9. You will not use most of what you learn
Engineering is a scientific field that involves taking our scientific understanding of the natural world and using it to invent, design, and build things to solve problems. You will learn a lot in your engineering class but the essence of most of what you learn is to develop your ability to think and solve complex problems scientifically. You will not directly us most of what you learn. But you still need to learn them anyway!
10. You have wide career options
There are several career options that you can specialize in, in the field of Engineering. Before the 21st century, all that was available include Civil, Mechanical, Electrical and possibly Aeronautical Engineering. But today, there are new, exciting and equally rewarding fields such as Robotics, Software, Space Engineering, and a host of others.
11. You need social skill to make the most of your career
Engineers are often introverted. It’s easier to find socially awkward engineers than socially skilled ones. Most just want to do their job and let their result speak for them. But engineers who develop their social skills are often exceptional in their career and achieve more. So while you are working on your academic performance, you want to also develop your communication skills.
12. There are numerous engineering scholarships
Engineering scholarships are easier to find than most other fields of study. You’ll find a number of government funded engineering scholarships, engineering scholarships in UK, US, Australia and other popular study destinations. See the description below for link to engineering scholarships. Also visit www.afterschoolafrica.com to explore engineering scholarships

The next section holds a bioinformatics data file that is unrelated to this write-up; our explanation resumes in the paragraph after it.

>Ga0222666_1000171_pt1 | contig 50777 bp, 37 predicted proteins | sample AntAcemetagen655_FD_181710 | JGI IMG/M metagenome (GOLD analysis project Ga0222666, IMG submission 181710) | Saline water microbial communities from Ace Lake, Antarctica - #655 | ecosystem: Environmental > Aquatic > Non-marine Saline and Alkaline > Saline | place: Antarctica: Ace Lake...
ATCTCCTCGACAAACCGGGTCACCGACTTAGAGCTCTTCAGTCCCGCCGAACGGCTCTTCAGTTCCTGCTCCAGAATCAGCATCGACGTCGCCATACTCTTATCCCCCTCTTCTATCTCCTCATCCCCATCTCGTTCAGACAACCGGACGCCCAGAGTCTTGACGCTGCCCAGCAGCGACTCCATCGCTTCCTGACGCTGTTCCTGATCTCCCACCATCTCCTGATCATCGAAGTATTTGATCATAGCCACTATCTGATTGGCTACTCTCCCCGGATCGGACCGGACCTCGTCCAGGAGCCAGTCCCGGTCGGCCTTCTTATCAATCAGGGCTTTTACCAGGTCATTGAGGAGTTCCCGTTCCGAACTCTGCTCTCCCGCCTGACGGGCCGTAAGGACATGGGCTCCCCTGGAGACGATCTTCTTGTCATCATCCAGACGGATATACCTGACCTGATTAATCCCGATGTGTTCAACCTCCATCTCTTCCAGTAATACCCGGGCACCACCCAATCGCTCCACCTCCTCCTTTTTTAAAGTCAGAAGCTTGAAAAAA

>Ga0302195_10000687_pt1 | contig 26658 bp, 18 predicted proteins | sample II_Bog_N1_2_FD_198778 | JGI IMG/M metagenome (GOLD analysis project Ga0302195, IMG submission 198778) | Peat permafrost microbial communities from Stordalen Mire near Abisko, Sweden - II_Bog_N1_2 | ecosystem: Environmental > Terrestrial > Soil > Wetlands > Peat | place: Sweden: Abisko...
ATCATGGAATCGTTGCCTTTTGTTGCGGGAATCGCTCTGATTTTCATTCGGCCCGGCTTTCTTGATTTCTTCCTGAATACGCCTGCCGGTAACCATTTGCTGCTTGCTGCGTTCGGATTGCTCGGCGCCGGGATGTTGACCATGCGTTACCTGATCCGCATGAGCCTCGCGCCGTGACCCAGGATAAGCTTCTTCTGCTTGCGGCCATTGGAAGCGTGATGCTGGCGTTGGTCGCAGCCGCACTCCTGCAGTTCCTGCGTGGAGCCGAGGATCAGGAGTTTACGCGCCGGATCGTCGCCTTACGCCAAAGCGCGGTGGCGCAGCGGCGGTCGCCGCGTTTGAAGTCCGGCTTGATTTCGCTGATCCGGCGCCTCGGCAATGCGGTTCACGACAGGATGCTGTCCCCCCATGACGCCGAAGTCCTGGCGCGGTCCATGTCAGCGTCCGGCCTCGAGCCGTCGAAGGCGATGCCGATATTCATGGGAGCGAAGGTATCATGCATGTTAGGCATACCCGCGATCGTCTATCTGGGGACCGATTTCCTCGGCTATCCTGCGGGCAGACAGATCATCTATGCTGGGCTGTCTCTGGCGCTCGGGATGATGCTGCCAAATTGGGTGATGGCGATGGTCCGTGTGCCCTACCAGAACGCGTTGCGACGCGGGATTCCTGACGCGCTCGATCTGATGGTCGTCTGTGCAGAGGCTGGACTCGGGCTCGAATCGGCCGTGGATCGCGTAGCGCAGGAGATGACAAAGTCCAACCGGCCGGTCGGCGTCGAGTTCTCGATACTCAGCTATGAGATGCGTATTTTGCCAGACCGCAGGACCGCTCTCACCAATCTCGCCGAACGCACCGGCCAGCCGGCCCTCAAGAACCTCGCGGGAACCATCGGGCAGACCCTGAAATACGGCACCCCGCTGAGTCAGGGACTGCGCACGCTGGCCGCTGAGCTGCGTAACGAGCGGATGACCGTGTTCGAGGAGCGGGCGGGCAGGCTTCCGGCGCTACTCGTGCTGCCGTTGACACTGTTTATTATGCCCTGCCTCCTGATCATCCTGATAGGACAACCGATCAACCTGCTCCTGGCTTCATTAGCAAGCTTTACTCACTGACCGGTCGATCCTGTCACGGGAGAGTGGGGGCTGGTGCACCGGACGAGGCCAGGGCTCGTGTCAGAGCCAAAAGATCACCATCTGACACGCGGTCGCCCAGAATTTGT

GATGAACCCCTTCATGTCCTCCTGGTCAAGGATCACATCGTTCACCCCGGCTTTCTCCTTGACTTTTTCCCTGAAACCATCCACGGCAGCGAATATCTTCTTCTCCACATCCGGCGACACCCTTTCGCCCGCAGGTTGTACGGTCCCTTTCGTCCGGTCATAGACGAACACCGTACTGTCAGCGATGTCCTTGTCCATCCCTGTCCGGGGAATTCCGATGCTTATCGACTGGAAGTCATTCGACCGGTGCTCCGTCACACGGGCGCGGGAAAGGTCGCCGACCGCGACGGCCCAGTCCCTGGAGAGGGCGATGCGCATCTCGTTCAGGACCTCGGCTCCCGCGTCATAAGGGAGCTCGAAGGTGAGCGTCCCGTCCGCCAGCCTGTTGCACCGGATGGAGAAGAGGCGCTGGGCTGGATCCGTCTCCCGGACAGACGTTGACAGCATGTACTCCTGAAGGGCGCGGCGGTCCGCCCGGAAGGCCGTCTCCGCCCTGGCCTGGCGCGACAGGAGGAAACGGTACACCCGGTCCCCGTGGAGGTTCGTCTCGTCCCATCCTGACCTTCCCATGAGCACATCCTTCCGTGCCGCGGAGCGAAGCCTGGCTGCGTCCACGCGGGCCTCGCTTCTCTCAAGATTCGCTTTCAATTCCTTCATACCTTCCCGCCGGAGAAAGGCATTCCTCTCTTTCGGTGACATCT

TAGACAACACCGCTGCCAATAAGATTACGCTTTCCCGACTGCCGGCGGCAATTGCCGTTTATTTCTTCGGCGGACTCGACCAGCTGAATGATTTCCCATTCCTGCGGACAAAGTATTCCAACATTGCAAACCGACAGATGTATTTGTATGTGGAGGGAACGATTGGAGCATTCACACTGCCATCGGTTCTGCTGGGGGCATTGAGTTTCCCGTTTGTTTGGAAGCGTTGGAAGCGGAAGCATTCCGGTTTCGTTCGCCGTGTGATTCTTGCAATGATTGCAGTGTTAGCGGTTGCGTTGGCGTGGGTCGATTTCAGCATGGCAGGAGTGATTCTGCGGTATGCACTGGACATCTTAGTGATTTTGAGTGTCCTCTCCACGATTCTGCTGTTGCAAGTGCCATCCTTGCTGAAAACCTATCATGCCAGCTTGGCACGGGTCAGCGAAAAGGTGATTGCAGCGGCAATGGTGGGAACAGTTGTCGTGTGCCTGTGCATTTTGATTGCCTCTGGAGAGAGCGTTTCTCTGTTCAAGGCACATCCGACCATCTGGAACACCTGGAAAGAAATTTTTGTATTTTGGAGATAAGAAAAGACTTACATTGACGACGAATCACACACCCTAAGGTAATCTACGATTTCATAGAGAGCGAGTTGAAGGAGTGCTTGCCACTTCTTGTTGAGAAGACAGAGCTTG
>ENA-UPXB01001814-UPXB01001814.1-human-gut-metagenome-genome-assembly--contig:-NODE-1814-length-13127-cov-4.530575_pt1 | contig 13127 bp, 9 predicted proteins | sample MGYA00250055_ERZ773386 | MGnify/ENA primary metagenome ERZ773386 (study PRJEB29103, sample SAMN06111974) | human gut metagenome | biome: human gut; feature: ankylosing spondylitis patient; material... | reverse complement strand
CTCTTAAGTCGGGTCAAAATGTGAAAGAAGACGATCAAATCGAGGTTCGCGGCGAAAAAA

13. Expect to spend more years in school than your friends
While most arts and humanities degrees require four years for bachelor’s studies, most engineering degree requires five to six years in most countries.
14. Engineering is still widely regarded as a man’s field
Thanks to advocacy for gender equality, female empowerment and education. More women are beginning to venture into STEM fields. But despite that, Engineering is still widely dominated by men. According to study, there were 13% female engineers as at 2018. And usually, the salary of female engineers is at least 10% less than male engineers.
15. You must be willing to take initiative
If all you do is stick to whatever you are taught in the classroom, you will remain an average student. As you progress in engineering school, you must adopt the ability to take initiative. Go out of your way to apply some concepts that you are taught, and even develop them further. That is what engineering is about.
16. Engineering students suffer high depression rate
A recent cross-sectional study among young people in India showed that engineering students attempted suicide more than any other subset of individuals in the target demographic. To an extent, this explains how challenging engineering studies can get. But there could be a cultural implication to this result.
17. You must have problem-solving skills